10. Breast Cancer Stem Cells in Antiestrogen Resistance

    DTIC Science & Technology

    2013-08-01

    stimulated by antiestrogens. The effects of antiestrogens on the ER-positive breast cancer stem/progenitor involve changes of both proliferation and...self-renewal capabilities of breast cancer stem/progenitor cells. The effects of antiestrogens on the ER- positive breast cancer stem/progenitor...potent tumor-seeding efficiency. . Fig 3. The effects of antiestrogens on the differentiation of ER-positive breast cancer stem cells expressing

  11. The Epidemiology of Male Breast Cancer.

    PubMed

    Ferzoco, Raina M; Ruddy, Kathryn J

    2016-01-01

    Male breast cancer is a rare disease, accounting for only 1% of breast cancer diagnoses in the USA. The current literature suggests that genetic factors including BRCA2 mutations, family history, age, androgen/estrogen imbalance, and environmental exposures may predispose to male breast cancer. In this manuscript, we will review known and possible risk factors for male breast cancer, as well as describe the clinical patterns of the disease.

  12. Vitamin D, Breast Cancer, and Bone Health

    DTIC Science & Technology

    2011-05-01

    breast cancer subjects and those at high risk of breast cancer . Currently recommended vitamin D supplemental doses are only appropriate for patients...for those at high risk for breast cancer . Currently recommended doses of vitamin D are appropriate for subjects with normal vitamin D levels and for...sunscreen use, clothing , and increasing amount of time spent indoors or on transportation). Vitamin D and breast cancer prevention Vitamin D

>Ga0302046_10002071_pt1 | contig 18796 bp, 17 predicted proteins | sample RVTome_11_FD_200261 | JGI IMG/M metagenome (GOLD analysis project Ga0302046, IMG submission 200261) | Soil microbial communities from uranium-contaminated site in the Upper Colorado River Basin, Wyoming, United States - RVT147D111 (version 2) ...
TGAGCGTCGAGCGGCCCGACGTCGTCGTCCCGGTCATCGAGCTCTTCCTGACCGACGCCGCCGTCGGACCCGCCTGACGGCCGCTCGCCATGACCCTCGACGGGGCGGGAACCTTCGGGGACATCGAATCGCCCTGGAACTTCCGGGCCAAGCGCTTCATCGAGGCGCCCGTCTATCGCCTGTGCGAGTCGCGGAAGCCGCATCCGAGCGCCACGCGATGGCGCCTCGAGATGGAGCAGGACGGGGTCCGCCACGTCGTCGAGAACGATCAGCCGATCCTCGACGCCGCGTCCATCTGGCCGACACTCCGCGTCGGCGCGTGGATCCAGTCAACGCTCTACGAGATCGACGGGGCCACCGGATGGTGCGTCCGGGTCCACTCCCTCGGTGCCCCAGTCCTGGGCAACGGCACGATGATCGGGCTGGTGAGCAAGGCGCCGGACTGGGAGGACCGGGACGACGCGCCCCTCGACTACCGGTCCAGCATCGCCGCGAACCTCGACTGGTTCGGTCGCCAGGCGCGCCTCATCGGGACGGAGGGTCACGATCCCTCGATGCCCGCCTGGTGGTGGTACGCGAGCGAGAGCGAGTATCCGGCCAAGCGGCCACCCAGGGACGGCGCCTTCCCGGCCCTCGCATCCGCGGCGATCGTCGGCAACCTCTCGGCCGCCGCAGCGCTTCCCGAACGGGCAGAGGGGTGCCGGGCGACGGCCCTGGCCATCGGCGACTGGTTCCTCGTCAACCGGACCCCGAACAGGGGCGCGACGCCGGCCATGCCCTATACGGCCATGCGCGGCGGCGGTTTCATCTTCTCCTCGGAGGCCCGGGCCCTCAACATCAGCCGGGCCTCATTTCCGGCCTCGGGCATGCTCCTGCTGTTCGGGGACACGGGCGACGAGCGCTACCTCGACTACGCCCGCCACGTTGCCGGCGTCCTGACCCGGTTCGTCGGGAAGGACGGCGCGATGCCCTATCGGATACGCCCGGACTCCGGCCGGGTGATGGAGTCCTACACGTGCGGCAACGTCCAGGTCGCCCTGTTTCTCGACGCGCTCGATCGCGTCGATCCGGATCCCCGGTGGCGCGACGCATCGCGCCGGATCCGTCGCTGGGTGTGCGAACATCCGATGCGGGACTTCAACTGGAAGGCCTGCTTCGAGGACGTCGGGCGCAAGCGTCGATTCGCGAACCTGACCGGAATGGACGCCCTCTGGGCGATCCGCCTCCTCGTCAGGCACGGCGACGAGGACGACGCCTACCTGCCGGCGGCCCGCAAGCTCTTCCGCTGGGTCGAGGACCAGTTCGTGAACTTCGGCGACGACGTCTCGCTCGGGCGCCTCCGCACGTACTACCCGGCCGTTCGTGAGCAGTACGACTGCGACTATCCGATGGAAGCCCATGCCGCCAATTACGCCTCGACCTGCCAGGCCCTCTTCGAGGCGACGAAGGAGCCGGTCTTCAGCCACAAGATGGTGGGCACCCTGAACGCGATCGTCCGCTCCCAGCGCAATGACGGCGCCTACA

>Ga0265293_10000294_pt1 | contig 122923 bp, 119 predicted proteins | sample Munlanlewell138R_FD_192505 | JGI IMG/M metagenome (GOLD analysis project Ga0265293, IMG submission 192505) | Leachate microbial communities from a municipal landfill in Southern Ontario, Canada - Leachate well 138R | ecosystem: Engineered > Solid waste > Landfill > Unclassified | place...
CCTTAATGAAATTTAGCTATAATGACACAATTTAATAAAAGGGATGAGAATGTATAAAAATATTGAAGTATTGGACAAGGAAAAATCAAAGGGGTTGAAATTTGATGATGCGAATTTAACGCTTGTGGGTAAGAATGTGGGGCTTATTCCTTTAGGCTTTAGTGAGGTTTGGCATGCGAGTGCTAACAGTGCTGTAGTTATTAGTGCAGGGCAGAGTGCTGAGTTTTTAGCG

13. Pro-Apoptotic Breast Cancer Nanotherapeutics

    DTIC Science & Technology

    2013-07-01

    basal-like breast cancer using a novel nanotechnology platform pioneered by my mentor Prof. Stupp. Our original plan was to combine nanoparticles ...Fellowship has supported my training in translational breast cancer research as part of an interdisciplinary team of scientists using nanotechnology to...basal-like breast cancer . 15. SUBJECT TERMS Nanotechnology ; Peptide Amphiphile; Drug Delivery; Breast Cancer ; Cell Death 16. SECURITY CLASSIFICATION OF

  14. Evaluate Risk/Benefit of Nab Paclitaxel in Combination With Gemcitabine and Carboplatin Compared to Gemcitabine and Carboplatin in Triple Negative Metastatic Breast Cancer (or Metastatic Triple Negative Breast Cancer)

    ClinicalTrials.gov

    2017-03-30

    Breast Tumor; Breast Cancer; Cancer of the Breast; Estrogen Receptor- Negative Breast Cancer; HER2- Negative Breast Cancer; Progesterone Receptor- Negative Breast Cancer; Recurrent Breast Cancer; Stage IV Breast Cancer; Triple-negative Breast Cancer; Triple-negative Metastatic Breast Cancer; Metastatic Breast Cancer

  15. Targeting HER2 Positive Breast Cancer with Chemopreventive Agents

    PubMed Central

    Wahler, Joseph; Suh, Nanjoo

    2015-01-01